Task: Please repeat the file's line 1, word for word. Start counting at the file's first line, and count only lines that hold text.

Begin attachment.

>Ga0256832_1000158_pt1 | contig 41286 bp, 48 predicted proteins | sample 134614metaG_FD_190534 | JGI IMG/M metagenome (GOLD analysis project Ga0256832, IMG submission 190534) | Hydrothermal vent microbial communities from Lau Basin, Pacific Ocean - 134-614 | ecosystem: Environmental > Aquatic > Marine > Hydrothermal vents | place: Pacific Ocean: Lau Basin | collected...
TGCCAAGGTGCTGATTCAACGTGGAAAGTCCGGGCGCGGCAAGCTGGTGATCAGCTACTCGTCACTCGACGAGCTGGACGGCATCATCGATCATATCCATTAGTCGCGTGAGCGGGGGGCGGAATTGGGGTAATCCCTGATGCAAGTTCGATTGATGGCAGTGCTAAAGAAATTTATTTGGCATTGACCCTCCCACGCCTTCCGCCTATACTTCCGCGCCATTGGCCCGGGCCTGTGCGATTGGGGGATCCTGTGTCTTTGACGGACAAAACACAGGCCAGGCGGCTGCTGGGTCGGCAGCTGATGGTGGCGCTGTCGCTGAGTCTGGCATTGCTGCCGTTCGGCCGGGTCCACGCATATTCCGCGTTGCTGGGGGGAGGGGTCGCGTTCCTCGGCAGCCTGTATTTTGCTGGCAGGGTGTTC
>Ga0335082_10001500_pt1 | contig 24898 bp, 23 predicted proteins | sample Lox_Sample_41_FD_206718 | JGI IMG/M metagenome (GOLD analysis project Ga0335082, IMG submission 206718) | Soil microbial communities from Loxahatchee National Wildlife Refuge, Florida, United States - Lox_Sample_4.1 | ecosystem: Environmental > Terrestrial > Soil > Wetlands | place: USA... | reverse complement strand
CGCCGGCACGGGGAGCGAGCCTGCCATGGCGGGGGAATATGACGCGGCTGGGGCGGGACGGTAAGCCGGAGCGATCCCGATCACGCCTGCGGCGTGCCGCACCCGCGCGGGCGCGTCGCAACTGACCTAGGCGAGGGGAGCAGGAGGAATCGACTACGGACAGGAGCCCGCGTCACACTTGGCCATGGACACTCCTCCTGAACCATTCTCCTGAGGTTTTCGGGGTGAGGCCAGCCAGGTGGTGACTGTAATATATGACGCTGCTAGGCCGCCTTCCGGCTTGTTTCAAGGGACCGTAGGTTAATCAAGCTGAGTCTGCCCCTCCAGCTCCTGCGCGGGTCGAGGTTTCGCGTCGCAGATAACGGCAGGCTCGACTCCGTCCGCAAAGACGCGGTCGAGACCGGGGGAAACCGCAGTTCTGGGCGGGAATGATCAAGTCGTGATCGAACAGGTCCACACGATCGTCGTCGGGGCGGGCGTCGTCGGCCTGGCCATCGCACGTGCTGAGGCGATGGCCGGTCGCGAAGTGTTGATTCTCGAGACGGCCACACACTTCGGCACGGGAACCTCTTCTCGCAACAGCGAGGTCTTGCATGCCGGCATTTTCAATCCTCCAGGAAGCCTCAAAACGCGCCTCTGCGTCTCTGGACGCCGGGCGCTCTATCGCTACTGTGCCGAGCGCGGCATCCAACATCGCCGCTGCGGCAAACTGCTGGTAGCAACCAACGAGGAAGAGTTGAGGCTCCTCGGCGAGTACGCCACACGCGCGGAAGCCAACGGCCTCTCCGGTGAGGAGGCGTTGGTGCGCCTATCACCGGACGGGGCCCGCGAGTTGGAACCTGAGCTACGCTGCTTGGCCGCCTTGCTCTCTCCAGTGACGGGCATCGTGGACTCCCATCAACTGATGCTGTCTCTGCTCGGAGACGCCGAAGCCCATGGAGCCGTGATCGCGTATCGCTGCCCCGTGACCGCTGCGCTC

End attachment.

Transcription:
>Ga0256832_1000158_pt1 | contig 41286 bp, 48 predicted proteins | sample 134614metaG_FD_190534 | JGI IMG/M metagenome (GOLD analysis project Ga0256832, IMG submission 190534) | Hydrothermal vent microbial communities from Lau Basin, Pacific Ocean - 134-614 | ecosystem: Environmental > Aquatic > Marine > Hydrothermal vents | place: Pacific Ocean: Lau Basin | collected...